We encountered several linked representations for a sequence of values over the past three labs.
- The first approach was to represent all the values in the sequence with
ListNodes, each storing a sequence value and a reference (pointer). The reference is to the
ListNodestoring the next value in the sequence. A problem is that in this representation, there's no way to represent an empty sequence.
- To fix this, we created an
EmptyListNodeclass and renamed the
NonemptyListNode. Both have the same set of methods (though obviously not the same set of behaviors), suggesting that they both inherit from an abstract class. Using this representation, we implemented several list operations.
- There was still the problem of insufficient information hiding. If any
ListNodeobject is accessible in the rest of the program, they all are, and a programmer might accidentally leave a value in an invalid state. The solution is to invent a second class,
List, that contains a reference to the first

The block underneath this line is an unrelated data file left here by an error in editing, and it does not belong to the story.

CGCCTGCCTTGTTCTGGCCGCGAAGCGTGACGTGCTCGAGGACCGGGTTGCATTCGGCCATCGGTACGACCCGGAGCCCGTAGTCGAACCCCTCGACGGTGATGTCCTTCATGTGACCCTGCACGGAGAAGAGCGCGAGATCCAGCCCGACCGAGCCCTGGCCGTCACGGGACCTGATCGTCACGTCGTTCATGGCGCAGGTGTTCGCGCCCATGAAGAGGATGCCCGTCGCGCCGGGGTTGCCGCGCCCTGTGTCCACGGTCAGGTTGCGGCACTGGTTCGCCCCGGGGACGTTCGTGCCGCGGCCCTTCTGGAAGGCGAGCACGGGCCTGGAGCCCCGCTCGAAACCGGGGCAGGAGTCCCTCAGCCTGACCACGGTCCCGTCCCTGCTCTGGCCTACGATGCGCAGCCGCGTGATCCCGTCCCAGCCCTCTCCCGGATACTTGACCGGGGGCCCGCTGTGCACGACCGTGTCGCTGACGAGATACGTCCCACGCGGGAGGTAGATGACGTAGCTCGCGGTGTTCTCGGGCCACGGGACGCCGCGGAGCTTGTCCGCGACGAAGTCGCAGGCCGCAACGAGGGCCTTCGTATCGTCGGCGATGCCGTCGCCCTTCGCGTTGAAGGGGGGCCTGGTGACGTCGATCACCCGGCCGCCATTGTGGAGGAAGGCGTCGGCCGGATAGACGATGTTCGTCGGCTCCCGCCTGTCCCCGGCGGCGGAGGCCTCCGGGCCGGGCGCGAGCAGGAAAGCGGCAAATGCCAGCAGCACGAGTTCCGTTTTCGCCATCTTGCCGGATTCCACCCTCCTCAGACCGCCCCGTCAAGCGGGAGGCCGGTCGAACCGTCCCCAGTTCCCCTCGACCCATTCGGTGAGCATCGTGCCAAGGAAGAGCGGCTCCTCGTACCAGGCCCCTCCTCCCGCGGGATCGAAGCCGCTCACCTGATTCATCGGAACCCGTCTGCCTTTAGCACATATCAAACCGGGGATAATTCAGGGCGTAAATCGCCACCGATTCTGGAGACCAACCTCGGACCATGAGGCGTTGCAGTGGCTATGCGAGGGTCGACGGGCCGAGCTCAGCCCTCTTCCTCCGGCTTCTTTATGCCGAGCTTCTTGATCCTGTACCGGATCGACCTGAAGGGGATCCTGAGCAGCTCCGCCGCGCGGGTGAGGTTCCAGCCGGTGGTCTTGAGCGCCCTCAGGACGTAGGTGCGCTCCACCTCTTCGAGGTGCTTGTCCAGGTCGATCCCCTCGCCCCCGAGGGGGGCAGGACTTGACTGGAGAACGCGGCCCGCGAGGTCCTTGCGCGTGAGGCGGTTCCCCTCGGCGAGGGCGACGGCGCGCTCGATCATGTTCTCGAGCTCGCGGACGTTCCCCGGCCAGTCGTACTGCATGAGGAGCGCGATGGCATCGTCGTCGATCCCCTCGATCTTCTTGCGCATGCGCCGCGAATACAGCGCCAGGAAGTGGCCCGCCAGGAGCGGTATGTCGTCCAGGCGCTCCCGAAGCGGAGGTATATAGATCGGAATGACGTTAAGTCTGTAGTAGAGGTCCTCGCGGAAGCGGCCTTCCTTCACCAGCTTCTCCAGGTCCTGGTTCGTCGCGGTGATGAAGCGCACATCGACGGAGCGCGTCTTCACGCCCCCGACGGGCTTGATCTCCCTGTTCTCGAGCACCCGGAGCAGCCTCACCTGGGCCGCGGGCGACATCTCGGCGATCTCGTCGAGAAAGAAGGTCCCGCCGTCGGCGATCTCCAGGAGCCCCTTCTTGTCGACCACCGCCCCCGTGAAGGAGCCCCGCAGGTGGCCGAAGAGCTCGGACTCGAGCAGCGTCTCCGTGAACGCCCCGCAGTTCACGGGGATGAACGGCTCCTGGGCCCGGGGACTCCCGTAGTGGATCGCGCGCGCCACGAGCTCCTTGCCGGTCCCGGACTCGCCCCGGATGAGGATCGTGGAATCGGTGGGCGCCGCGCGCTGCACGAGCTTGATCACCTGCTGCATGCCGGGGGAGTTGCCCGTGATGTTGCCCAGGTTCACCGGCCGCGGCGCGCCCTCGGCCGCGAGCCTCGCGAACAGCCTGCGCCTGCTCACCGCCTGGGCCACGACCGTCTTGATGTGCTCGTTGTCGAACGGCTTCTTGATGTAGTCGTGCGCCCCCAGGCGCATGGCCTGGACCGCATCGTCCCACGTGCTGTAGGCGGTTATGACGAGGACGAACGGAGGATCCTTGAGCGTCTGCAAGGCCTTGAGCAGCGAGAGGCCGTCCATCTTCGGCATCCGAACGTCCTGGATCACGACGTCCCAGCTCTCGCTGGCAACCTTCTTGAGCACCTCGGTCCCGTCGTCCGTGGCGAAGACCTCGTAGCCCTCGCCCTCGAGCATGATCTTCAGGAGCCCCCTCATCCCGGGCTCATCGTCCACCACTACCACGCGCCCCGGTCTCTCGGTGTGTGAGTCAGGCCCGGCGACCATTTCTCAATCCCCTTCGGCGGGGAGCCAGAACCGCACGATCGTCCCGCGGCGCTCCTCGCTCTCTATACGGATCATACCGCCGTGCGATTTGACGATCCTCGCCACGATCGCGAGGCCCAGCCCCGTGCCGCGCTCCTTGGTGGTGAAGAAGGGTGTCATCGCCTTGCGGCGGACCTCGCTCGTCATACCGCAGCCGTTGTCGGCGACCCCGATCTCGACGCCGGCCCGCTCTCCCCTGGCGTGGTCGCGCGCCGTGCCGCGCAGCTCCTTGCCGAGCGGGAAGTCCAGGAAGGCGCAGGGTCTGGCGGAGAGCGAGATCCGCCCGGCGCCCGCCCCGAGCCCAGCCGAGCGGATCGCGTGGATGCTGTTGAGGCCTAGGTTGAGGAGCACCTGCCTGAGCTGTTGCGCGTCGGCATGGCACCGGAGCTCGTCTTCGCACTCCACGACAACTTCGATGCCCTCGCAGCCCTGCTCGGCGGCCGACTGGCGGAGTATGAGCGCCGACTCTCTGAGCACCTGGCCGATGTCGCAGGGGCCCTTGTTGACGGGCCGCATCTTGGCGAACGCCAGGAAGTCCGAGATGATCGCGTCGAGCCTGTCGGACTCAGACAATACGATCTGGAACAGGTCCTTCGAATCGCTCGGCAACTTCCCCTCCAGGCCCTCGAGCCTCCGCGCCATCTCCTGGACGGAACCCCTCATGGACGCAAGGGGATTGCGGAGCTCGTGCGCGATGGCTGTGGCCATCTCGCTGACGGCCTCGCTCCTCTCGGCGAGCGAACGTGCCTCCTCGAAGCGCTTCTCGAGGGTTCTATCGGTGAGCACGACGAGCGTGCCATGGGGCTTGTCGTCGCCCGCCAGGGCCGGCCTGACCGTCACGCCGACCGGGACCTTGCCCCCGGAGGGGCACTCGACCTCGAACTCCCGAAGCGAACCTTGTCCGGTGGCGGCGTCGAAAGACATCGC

ListNodein the sequence, the declaration of
ListNode(now a nested class), and various methods that restrict the inspection and manipulations of the list information.
We then went on to examine three variations of the "standard" linked list, namely a circular list (which links its last node to its first node), a doubly linked list (in which each node contains a reference to its next node and its previous node, and a list with a "dummy" header node. Circular lists are models for circular processes, e.g. a scheduler of jobs running on a computer; a circular list is also good for implementing a queue (topic to come). Doubly linked lists allows inserting a value into or deleting it from the list without using a trailing pointer. A dummy header makes the check for an empty list unnecessary.
The activities mostly involve implementing list operations in up to three ways. We hope that this solidified your understanding of linked representations rather than bored you.